General Principles of Science

Case-specific facts can be general as well as specific; they may apply not only to one particular case but also to other cases as well. This is particularly true when the fact at issue is a broad question of scientific principle. Cases considering judicial research into these types of facts are particularly inconsistent. For example, the Colorado Supreme Court reversed the intermediate appellate court for using medical treatises outside the record to assess whether an electric shock could cause serious injury without leaving a burn mark. The court commented that the appellate court “in effect assumed the role of an expert medical witness” because it used a treatise that “properly should be interpreted only by experts in the appropriate field.” Prestige Homes, Inc. v. Legouffe, 658 P.2d 850, 854 (Colo. 1983) (en banc). In contrast, the Eleventh Circuit found unremarkable a trial judge’s reading of medical journal articles on iron poisoning, which was central to the case, before hearing expert testimony on the issue, noting that “it is a matter of common knowledge that courts occasionally consult sources not in evidence, ranging anywhere from dictionaries to medical treatises.” Johnson v. United States, 780 F.2d 902, 910 (11th Cir. 1986). Sometimes the result turns more explicitly on whether the information used meets the requirements of Rule 201. Thus, in Gent v. CUNA Mutual Insurance Society, 611 F.3d 79, 84 n.5 (1st Cir. 2010), the First Circuit took judicial notice of general facts on the website of the Centers for Disease Control and Prevention concerning Lyme disease because those facts were “not subject to reasonable dispute.”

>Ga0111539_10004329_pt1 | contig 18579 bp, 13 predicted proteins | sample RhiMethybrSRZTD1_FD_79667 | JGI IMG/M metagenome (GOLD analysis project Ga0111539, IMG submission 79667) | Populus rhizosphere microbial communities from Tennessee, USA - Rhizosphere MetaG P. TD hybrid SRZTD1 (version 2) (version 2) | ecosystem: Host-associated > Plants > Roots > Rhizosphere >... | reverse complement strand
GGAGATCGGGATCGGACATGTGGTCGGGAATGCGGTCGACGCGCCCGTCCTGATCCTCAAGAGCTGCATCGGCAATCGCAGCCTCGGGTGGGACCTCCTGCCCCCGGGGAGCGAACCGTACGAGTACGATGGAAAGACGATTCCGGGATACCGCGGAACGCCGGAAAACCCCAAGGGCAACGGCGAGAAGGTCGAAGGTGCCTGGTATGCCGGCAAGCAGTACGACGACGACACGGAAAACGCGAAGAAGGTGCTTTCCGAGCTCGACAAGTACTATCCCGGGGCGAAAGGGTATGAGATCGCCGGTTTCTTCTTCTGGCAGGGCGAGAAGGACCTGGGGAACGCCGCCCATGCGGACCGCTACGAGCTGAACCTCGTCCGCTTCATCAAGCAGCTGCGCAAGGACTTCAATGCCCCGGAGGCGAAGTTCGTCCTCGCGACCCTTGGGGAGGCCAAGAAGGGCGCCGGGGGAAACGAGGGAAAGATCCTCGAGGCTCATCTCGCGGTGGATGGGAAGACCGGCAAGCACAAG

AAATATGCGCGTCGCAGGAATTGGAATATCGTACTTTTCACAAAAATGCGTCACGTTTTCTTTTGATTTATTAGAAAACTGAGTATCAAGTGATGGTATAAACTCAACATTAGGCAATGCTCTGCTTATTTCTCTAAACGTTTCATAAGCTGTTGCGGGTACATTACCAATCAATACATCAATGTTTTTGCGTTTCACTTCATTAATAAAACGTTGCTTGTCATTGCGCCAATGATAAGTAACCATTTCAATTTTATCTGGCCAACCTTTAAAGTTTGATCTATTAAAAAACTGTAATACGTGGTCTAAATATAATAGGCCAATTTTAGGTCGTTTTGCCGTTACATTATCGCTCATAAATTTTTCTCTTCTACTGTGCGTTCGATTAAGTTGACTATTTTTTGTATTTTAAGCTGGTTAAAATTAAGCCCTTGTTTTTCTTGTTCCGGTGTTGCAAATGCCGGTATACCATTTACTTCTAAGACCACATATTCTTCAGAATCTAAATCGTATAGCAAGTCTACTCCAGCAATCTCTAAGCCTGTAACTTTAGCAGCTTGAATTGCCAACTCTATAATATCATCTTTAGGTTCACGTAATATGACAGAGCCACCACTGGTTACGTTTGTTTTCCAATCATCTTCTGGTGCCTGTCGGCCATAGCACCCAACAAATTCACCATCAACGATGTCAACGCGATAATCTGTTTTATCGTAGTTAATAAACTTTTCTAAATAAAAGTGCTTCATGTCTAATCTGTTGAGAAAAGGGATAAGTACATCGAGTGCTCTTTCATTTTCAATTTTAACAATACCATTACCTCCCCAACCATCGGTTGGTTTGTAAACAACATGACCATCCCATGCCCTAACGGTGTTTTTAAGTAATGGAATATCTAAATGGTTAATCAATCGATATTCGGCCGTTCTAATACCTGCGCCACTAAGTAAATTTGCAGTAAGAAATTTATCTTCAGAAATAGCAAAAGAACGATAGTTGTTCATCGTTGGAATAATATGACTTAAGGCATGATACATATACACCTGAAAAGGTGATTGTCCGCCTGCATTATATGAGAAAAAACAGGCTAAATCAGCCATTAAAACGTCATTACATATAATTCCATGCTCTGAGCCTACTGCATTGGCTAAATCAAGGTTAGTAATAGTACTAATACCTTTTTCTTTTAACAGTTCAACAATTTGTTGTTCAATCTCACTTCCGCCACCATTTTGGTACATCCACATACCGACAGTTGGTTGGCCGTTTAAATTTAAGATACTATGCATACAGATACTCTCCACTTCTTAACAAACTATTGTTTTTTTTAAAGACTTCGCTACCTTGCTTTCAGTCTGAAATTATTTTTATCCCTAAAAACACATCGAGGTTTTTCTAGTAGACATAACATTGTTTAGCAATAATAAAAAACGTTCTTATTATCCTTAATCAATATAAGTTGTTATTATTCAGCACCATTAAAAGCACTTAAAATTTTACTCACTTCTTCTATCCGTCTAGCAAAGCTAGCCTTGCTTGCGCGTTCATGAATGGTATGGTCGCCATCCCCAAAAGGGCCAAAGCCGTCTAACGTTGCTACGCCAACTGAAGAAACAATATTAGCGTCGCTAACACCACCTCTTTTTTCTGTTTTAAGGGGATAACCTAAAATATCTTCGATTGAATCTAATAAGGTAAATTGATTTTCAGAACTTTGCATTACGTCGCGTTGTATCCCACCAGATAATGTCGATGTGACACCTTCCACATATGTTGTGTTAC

The limits on the use of independent judicial research are not mere technical parsing of facts, law, and the nature of what Google provides. They are part of the sea of due process values that keeps our court system afloat. Beyond the question of the reliability of the information discovered is a question of procedural safeguards, embodied in rules giving parties notice and an opportunity to respond to new information. These fundamental values are both constitutionally based and embodied in a number of ethics and litigation rules. See, e.g., Model Code Rule 2.9(B) (requiring judges to give notice of inadvertent ex parte communication); Model Code Rule 2.11 cmt. 5 (requiring judges to notify parties of information they might find relevant to disqualification); Fed. R. Evid. 201(e) (requiring judges to provide parties an “opportunity to be heard as to the propriety of taking judicial notice and the tenor of the matter noticed”); Fed. R. Civ. P. 26(a)(2), (a)(3) (requiring advance disclosure of witnesses, exhibits, and expert witnesses).